Like health workers, educators have spent much of the last three years in crisis mode.
And as the world moves from a crisis response to COVID-19 to long-term management of the virus, district leaders must take time to reflect on what they’ve learned and set a vision for their “new normal,” said Lisa Herring, the superintendent of Atlanta public schools.
The World Health Organization ended its COVID-19 global health emergency on May 5 and issued recommendations for health leaders to reflect, continue monitoring the virus, and prepare for future crises.
The announcement caused Herring to consider a similar vision for K-12 leaders, who will see the effects of the crisis for years. She spoke to Education Week about her own self-reflection and her priorities moving forward.
This interview has been edited for length and clarity.
Why do you believe this is an important time for school and district leaders to reflect?
There are several reasons for reflection. In March 2020, the guidelines and the blueprint needed for us to assess how to operate simply were not present. We’ve all been affected by questions about how to educate children, not only during the crisis, but even afterwards.
I believe strongly that we need a set of recommendations that are not only tied to how to navigate the educational system, especially K-12, before, during or after a pandemic, but how we navigate educating our children because of the impact of it.
Are you concerned that there could be another pandemic or similar crisis within your lifetime that schools should be ready for?
My wheelhouse is education, not so much public health and the medical field. But if nothing else, this has elevated the concern that whatever occurs from a global standpoint, that impacts us in K-12. I will always have a concern if we don’t have a blueprint or a guidebook to navigate us through the process.
There is an imperative that, if there ever is something else that disrupts us in this way, we must be prepared.
Very early in the crisis, in July 2020, you moved from your former role as Birmingham, Ala. superintendent to Atlanta. What was it like to take the helm of a new district at that time?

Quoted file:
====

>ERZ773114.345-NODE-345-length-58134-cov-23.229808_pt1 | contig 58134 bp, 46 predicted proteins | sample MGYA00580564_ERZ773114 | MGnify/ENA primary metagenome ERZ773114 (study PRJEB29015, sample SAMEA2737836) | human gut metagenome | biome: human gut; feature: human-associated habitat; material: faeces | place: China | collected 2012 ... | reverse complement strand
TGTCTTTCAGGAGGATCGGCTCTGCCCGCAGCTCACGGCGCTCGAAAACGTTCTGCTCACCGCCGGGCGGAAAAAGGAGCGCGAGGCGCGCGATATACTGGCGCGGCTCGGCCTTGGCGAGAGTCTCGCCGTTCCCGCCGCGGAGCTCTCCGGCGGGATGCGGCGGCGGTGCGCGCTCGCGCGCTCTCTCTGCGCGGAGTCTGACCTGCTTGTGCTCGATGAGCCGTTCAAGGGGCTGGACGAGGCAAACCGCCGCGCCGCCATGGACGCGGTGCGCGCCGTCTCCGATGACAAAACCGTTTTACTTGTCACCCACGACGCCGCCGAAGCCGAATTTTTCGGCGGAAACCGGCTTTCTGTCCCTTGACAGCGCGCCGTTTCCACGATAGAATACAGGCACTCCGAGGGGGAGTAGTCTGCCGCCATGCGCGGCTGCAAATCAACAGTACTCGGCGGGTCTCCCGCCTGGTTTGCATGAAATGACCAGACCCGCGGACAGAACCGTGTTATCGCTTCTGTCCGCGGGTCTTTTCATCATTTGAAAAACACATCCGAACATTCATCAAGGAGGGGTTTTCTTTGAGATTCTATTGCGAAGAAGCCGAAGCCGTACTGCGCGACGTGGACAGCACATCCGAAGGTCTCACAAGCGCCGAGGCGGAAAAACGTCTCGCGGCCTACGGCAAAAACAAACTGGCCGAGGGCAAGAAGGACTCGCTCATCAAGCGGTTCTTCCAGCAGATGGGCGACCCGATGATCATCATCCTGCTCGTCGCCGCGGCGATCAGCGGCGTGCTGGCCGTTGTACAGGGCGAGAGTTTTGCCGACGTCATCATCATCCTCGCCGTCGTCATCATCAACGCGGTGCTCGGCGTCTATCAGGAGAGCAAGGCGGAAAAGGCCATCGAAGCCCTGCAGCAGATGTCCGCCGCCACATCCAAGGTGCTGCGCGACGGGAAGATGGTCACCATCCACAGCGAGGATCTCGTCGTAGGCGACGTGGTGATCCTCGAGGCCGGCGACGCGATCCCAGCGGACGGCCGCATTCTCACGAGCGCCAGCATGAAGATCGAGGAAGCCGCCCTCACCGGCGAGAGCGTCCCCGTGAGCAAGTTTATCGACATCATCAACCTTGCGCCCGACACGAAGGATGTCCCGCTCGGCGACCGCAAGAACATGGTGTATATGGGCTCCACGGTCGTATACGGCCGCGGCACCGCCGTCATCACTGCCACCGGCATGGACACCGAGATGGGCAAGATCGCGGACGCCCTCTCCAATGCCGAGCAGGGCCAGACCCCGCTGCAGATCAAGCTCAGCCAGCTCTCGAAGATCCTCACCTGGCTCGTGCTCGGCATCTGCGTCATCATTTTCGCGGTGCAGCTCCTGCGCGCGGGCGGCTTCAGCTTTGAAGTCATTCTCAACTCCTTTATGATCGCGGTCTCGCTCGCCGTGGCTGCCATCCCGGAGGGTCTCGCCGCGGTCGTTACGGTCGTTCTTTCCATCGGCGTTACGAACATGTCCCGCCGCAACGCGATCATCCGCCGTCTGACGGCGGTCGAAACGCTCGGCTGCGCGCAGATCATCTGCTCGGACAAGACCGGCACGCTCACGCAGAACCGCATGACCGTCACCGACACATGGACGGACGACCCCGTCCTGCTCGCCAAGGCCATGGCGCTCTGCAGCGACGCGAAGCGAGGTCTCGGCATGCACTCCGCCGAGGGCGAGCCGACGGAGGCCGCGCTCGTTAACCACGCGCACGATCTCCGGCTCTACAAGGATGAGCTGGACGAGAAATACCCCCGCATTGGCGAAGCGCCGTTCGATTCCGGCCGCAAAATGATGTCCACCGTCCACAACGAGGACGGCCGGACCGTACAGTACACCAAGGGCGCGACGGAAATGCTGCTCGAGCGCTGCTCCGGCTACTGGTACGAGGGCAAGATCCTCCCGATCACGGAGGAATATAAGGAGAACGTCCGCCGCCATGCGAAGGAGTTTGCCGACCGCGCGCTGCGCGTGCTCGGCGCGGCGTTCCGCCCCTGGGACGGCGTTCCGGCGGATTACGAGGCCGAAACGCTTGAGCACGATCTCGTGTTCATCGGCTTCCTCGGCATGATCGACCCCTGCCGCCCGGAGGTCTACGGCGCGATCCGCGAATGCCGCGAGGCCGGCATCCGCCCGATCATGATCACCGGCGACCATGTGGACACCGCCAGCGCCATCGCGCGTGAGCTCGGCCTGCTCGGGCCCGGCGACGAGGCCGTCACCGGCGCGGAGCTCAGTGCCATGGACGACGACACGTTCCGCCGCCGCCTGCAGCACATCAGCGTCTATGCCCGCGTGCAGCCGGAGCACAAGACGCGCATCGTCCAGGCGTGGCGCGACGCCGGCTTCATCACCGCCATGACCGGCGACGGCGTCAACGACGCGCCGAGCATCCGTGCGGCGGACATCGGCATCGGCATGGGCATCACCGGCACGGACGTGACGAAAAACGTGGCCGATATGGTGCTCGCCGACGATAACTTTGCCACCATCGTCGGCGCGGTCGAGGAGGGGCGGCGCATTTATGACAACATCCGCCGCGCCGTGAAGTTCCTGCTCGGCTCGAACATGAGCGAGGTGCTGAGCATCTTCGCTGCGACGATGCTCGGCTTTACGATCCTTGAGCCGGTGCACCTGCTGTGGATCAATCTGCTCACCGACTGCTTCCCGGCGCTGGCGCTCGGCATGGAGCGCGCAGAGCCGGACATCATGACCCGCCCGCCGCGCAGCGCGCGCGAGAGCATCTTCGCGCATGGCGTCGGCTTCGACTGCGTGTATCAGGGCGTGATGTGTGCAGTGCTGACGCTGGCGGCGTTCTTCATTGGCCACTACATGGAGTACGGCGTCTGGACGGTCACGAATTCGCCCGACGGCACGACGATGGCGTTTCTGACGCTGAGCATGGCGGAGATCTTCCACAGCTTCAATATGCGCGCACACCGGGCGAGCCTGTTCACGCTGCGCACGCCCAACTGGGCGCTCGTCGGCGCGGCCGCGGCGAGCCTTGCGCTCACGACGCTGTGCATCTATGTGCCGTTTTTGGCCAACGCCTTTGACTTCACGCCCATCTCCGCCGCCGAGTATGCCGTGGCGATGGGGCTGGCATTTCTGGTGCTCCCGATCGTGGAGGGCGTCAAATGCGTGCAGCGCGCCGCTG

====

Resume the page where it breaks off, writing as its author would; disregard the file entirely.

I felt fortunate to have been an experienced superintendent with some level of success in leading an urban district. But there is a challenge in inheriting an invisible culture. In April, May, June, July, all the way till December of 2020, I never saw a fully occupied school. All of the offices were vacant. There was no tour-the-city handshake experience.
It was, from day one, virtual engagement grounded in reactive steps to address a crisis. That’s complicated, regardless of the expertise you bring.
This opportunity to build trust and familiarity [with families and the community] was, without question, the greatest challenge.
When the World Health Organization ended its COVID-19 crisis declaration this month, it issued a set of recommendations to help public health officials move into the next phase of response to the virus. Herring has a similar list of recommendations for education leaders, who have spent much of the last three years navigating unfamiliar territory.
- Responding to declining student achievement in math and reading through evidence-based interventions, consistency in leadership, and problem-solving, rather than finger pointing.
- Prioritizing social-emotional learning and mental health support.
- Working with private partners to continue innovation once federal relief aid expires.
- Providing counseling support, employee assistance programs, and ongoing work to help educators who are “brilliant, dedicated, and worn out.”
- Preparating for potential future crises and disruption.
There has been a lot of turbulence beyond COVID in the last three years: political tensions about what schools teach, racial justice protests, disagreements about health precautions. Was it difficult to navigate that while you were building trust with the new community?